UPS has the option of just holding it for you at the depot, and I would guess the other major delivery services do too. Through UPS its called "My Choice."
Regardless of the merit (or lack of) of your points, t's quite difficult to take you seriously when you post as an AC.
It annoys me that someone like Poettering, who only had PulseAudio come into use because of the ability distributions had to easily change core operating system components (and wouldn't have had the existing audio-subsystem been entrenched), would then proceed to develop something specifically intended to lock down its own existence and prevent its replacement by something else. It's hypocritical.
While I totally understand why he did it -- nobody wants to put a great amount of time into something only to have it superseded -- it flies in the face of open source in general, where you contribute to an evolving 'thing', and that while your specific contribution may not exist in the future, you can be happy that you took part in the evolution of the whole, and not feel the need to stamp your face on it for perpetuity.
It also sets a dangerous precedent. What's going to be locked down next, in the name of stability, or speed, or whatever else (when it's really about someone trying to 'make their mark'?) Do we lock down the file system? Only one file system for Linux, full stop? Do we lock down the network transports? The window manager? The terminal? The command-line applications?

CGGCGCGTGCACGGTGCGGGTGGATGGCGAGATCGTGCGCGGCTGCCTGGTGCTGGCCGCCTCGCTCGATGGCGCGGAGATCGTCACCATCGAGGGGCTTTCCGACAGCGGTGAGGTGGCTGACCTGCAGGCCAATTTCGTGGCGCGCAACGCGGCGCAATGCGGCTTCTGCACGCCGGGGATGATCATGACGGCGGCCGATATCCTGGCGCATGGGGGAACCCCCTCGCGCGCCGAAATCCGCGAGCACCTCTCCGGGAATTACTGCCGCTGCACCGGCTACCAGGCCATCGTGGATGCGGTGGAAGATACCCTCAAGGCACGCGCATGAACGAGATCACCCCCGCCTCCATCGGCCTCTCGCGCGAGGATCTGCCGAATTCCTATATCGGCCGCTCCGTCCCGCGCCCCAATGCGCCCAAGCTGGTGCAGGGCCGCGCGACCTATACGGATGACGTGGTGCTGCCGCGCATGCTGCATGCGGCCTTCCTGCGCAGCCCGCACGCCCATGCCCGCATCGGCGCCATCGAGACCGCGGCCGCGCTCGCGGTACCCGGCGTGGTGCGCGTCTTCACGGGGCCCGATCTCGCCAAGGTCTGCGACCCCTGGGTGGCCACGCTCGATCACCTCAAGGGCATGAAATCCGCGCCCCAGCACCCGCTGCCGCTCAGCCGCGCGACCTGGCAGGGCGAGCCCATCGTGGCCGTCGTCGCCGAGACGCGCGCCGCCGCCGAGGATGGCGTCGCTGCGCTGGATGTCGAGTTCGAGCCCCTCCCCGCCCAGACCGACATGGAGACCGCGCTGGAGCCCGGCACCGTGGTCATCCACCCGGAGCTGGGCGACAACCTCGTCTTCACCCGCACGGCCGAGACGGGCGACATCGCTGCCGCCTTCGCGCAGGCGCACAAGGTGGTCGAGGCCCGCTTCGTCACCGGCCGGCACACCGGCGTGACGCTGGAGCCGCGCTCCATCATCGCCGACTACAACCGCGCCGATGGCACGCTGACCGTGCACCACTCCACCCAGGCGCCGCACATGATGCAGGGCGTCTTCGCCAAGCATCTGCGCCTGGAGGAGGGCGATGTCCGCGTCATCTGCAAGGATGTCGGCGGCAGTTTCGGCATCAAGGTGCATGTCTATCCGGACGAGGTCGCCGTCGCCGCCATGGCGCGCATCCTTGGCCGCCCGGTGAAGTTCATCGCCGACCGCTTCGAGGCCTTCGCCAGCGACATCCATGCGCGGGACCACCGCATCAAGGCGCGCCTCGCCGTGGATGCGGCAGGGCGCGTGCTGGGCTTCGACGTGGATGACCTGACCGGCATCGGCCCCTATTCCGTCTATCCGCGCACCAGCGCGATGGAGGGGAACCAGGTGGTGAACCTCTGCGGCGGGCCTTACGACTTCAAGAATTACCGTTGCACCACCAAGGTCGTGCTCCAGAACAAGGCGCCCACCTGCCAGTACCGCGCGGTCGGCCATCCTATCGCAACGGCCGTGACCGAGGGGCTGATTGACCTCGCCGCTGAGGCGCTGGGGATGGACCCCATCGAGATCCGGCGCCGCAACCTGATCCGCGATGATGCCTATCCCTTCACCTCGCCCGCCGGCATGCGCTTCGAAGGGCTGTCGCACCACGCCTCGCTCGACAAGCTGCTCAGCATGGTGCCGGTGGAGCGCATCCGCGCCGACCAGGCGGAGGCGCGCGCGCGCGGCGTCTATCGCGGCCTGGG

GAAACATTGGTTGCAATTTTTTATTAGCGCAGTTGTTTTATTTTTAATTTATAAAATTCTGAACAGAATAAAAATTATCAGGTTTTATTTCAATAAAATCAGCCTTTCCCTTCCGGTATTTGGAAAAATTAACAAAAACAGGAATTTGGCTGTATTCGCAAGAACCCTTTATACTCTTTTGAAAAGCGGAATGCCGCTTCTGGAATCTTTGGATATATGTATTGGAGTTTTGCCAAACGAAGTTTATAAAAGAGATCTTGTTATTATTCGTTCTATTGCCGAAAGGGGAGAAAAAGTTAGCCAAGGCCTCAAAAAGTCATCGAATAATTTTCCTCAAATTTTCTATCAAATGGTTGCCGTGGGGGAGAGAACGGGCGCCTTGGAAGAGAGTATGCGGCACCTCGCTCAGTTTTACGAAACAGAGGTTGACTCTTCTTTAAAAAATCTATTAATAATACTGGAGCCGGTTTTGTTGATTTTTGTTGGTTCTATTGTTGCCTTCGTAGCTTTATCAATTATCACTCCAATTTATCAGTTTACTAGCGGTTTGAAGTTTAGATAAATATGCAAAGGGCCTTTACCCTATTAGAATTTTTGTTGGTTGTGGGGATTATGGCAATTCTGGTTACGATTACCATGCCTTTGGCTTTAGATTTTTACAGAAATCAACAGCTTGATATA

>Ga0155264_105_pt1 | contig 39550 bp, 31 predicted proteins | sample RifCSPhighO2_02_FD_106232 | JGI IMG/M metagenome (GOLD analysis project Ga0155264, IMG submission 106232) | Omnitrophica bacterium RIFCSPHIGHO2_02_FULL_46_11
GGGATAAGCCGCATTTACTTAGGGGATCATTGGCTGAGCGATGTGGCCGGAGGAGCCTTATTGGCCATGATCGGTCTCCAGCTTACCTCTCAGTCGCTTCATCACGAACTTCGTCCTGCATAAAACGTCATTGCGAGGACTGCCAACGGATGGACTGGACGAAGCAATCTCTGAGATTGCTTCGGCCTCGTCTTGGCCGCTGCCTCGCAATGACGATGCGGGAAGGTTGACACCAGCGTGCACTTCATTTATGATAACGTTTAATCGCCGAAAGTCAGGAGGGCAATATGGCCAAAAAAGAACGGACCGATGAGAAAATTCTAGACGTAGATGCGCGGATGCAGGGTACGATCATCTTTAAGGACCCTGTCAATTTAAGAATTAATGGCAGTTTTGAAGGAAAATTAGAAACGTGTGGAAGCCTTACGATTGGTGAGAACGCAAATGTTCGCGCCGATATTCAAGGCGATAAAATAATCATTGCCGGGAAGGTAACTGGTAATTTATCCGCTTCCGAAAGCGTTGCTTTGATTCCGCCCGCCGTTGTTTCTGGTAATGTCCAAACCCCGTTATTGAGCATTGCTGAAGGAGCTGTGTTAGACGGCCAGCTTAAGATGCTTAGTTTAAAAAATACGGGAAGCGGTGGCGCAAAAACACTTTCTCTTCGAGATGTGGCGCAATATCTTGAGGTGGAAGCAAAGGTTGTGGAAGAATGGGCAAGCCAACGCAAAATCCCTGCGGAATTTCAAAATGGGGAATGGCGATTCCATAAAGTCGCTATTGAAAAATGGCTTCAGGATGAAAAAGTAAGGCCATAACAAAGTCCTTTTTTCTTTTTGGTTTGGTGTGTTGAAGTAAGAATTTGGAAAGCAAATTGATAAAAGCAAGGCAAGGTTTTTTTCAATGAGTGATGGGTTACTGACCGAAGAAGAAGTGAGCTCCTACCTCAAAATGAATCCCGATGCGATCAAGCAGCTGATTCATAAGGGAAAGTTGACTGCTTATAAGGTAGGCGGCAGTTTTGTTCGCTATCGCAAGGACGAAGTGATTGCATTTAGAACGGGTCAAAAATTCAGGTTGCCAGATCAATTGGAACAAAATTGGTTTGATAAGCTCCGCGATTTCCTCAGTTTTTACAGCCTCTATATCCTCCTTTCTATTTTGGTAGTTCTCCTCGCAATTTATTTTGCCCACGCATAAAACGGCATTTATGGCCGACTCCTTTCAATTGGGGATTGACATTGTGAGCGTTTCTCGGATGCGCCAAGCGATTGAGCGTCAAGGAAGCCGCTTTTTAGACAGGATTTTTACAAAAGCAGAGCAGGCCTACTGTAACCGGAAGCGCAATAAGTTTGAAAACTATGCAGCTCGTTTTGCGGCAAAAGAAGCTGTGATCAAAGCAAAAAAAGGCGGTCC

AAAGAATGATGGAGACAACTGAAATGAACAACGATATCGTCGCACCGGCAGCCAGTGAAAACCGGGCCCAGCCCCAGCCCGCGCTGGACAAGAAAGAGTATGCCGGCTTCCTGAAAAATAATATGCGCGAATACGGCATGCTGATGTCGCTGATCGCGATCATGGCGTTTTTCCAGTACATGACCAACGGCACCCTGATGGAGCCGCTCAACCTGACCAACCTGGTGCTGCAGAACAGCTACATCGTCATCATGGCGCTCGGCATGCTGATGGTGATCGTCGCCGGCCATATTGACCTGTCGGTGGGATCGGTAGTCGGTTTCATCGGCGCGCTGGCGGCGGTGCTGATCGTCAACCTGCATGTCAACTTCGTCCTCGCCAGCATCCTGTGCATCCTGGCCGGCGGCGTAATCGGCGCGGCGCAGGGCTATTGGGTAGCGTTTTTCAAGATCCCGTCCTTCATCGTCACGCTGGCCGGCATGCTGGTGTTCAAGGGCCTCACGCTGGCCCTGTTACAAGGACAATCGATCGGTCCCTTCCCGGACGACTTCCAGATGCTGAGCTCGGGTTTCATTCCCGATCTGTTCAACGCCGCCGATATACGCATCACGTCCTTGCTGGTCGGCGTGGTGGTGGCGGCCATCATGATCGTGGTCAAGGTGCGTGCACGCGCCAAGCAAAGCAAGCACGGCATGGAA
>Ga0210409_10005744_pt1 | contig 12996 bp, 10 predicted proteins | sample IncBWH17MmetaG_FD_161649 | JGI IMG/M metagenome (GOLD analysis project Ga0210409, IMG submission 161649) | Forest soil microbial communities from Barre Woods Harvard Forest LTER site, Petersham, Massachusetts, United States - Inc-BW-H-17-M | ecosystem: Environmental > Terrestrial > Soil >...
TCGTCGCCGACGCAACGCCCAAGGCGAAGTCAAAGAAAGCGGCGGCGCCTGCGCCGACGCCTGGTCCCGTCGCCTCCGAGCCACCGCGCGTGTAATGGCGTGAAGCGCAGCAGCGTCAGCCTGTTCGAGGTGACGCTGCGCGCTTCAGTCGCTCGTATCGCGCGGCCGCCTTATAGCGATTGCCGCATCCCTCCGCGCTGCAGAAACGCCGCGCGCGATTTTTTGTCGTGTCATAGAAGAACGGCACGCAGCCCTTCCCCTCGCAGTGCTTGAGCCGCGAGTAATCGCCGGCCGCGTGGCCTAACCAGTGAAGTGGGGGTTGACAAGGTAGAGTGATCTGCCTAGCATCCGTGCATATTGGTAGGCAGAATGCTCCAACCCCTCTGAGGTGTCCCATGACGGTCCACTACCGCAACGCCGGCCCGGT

Then what? Do we then create a global committee, made up of people who maintain the existing components (of course), to make decisions about those components and whatever's left into the future?
I mean, yes, I agree in that case something else will surely (and quickly) rise in Linux's place (I mean, who wants to put in the time to help projects who only exist to serve their creator's vanity) but it seems a shame that Linux should end this way.
I think they think that by not allowing you to download the binary they're in the clear. Unfortunately you _are_ downloading it, to the emulator running in your web-browser.
There was a conference down here in Australia on game preservation last year and one of the most discussed subjects was precisely this -- and the conclusion was simply that what archive.org is doing in this context can't be considered as anything other than illegal.